Episode 5 of Hawkeye adds and removes villains from the board, and delivers on the small moments that make this show so consistently enjoyable.
This review contains spoilers for episode 5 of Hawkeye: ‘Ronin’.
In the penultimate episode of Hawkeye, there’s a toning down of the humour and a ramping up of plotting, easing some of the worries from last week and the numerous questions still up in the air. Will Maya get her revenge? Who is the ‘Big Guy’? Why does Eleanor seem so shady? Why has Yelena turned up? Episode 5 offers us some answers, and a chance for Kate and Clint to breathe, spend some time apart, before coming back together ahead of, what will hopefully be, a jam packed finale.
Reeling from Clint’s (Jeremy Renner) brush-off, Kate (Hailee Steinfeld) returns home, physically battered and emotionally bruised, to the arms of her mother Eleanor (Vera Farmiga). After a heart-to-heart, Kate reveals the incriminating evidence she and Clint found on Jack (Tony Dalton), and asks her mother to promise she’ll ‘look into it’. Upon returning to her ruined flat, Kate is surprised by a visit from Yelena (Florence Pugh), who reveals her family ties, that she’s on assignment, and that her target is one Clint Barton. Clint, meanwhile, is also a tad battered and bruised. He spends the night on LARP-er Grills’ (Clayton English) sofa, and then arranges a clandestine midnight meeting with Maya (Alaqua Cox), where he reveals that he is Ronin and warns her off of coming after his family. Kate arrives just in time to save Clint from Maya’s fury, and the pair make amends. But as they have breakfast the next day, she gets a text message that reveals her mother’s involvement with Yelena’s appearance, as well as her meeting with a new face in this branch of the MCU: the Kingpin, aka. Wilson Fisk (Vincent D’Onofrio).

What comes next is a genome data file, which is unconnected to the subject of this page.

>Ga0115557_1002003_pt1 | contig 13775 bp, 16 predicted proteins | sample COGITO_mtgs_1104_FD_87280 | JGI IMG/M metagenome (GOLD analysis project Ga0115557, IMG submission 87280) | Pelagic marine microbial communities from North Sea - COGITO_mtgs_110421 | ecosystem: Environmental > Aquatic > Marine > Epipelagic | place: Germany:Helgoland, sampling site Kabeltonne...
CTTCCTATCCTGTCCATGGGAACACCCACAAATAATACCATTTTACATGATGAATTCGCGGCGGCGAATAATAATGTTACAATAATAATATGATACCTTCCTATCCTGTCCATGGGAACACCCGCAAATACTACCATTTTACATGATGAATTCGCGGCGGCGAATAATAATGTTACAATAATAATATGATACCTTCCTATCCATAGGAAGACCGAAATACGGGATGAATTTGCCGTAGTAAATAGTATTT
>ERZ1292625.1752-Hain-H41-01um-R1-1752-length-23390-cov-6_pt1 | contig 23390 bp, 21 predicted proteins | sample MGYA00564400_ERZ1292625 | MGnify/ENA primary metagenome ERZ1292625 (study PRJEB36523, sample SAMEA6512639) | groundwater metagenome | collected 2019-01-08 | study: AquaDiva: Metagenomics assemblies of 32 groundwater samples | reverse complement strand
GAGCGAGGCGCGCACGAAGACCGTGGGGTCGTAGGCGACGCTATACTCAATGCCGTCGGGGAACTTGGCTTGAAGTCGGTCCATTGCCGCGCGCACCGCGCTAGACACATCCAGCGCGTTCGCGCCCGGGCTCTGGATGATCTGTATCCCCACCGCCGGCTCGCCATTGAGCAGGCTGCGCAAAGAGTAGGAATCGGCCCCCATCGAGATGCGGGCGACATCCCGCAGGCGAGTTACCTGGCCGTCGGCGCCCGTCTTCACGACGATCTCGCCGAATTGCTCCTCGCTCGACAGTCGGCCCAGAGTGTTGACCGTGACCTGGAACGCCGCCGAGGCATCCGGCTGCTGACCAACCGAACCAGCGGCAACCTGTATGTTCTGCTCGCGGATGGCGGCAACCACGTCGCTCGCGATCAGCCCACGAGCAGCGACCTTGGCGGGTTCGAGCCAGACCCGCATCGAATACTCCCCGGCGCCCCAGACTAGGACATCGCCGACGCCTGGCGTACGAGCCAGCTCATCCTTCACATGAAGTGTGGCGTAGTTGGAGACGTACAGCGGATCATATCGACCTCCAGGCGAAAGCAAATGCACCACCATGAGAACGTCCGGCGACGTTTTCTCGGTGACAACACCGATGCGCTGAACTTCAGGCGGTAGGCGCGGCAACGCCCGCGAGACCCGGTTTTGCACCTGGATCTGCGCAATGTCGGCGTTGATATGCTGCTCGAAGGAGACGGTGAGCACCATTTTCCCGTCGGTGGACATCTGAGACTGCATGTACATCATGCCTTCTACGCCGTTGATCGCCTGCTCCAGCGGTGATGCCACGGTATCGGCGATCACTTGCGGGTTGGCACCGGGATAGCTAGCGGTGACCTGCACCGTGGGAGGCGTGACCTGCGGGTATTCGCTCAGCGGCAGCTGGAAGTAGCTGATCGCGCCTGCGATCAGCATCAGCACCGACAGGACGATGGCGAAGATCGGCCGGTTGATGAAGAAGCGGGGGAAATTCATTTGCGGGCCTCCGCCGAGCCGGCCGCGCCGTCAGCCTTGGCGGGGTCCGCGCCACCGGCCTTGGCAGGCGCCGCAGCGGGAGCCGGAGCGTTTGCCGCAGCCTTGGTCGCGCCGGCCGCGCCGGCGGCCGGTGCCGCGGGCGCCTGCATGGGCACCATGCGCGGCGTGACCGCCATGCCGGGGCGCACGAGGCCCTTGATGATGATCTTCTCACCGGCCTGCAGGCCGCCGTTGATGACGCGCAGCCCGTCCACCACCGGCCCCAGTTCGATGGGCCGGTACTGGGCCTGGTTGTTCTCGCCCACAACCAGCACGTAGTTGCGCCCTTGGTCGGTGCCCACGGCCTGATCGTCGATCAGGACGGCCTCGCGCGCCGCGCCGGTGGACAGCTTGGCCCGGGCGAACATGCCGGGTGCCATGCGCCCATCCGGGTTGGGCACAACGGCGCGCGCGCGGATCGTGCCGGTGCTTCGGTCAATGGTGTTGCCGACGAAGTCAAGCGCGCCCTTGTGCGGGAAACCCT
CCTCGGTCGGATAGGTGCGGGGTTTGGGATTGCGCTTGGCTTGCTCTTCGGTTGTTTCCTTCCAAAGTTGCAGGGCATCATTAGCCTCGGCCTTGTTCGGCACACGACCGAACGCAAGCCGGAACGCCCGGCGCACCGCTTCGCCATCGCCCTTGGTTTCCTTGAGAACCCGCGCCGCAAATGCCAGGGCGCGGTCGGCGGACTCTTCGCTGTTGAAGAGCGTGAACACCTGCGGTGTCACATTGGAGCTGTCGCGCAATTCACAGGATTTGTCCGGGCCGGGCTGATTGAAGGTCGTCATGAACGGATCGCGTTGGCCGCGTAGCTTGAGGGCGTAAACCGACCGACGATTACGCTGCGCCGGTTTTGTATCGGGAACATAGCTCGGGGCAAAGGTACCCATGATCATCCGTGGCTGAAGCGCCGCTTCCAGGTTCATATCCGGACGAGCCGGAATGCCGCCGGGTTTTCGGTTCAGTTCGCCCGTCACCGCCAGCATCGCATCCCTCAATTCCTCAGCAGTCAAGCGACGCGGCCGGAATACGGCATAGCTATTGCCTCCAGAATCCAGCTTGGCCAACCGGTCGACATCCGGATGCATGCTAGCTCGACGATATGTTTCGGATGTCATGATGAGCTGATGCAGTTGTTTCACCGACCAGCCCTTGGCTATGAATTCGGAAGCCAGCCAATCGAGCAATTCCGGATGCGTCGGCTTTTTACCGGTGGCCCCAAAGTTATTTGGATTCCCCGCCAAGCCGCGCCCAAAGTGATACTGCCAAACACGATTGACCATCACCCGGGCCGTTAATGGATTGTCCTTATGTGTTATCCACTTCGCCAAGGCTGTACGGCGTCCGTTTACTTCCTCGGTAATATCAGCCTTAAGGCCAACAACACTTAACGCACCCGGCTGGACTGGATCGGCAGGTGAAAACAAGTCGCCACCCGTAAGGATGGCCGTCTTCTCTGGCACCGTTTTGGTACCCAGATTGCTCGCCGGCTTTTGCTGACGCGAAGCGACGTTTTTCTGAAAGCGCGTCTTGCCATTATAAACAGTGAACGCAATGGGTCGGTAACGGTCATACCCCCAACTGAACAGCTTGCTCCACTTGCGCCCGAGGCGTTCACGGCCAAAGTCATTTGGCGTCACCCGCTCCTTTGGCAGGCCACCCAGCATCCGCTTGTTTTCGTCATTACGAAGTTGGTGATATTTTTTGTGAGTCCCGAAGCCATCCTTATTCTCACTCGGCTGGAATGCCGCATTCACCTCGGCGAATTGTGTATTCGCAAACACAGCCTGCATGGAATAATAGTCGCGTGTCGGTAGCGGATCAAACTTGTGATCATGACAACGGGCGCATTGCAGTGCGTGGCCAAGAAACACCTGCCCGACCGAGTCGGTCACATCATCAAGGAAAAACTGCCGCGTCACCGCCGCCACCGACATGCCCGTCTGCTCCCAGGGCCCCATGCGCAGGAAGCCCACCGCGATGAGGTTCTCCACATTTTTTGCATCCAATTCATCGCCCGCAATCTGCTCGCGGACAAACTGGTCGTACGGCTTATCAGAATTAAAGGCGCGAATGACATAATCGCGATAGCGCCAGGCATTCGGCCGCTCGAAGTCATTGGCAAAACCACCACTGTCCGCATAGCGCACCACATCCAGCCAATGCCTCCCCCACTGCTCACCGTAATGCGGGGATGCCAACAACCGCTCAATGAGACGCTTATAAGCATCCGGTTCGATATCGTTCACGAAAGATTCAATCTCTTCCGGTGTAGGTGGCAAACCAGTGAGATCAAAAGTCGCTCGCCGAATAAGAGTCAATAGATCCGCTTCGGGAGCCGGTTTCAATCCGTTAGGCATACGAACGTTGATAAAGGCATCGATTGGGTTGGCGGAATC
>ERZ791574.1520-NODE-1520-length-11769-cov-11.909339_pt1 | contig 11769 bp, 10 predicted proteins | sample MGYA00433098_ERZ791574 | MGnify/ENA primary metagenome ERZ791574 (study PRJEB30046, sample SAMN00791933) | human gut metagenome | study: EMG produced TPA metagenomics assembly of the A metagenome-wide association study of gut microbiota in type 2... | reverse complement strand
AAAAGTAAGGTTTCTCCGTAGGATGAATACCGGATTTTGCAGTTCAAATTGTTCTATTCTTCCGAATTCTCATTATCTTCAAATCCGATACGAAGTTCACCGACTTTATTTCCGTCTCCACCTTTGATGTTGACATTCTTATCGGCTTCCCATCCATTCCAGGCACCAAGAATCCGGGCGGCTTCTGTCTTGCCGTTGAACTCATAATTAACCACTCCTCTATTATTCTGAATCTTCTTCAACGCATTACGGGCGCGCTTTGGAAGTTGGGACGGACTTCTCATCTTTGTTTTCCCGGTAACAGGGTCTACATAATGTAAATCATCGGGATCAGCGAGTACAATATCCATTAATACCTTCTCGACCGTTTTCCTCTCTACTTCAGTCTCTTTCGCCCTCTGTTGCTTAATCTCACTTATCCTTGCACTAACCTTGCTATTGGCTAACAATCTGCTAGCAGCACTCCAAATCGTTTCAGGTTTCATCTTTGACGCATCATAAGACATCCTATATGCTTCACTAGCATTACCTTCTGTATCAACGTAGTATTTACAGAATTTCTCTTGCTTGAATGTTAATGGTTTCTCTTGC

Before we get to the big reveal, let’s talk about some of the smaller moments in this episode that really emphasise how well Hawkeye has been crafted. The prologue, centred around Yelena, reveals just how instantaneous the blip was for those who disappeared. In the space of literally a few seconds, Yelena is staring at herself in the mirror, before the entire room changes and she finds there’s new people around and an entire five year period missing. It hints at a vulnerability and explains why, of course Yelena would seek revenge on the last person to see her sister alive. After all, she blinked and suddenly her sister’s dead and half the planet has been missing for half a decade. It’s quite a lot to take in.
And then there’s the scene with Kate and her mother, sorely needed to bolster that relationship a little more before the big – presumed – finale showdown. It’s been pretty heavily hinted at that Eleanor isn’t completely innocent in the show’s dodgy goings-on (even if the villainous blunt bob and sinisterly red dress in the first episode didn’t spell it out), and so the audience can read her sudden shiftiness when Kate mentions her and Clint’s evidence as an ‘oh shit’ moment. But on the flip side, it’s so subtly played by Farmiga that it’s easy to see how Kate would interpret it instead as a wariness, an unwillingness to believe she’s been wrong about her new fiancé. It’s such a clever piece of acting that adds dimension to a character who’s been pretty thin so far, and gives a bit more substance to the, again presumed, reveal that she’s been behind it (and ‘it’ being the murder of Jack’s uncle) all the whole time.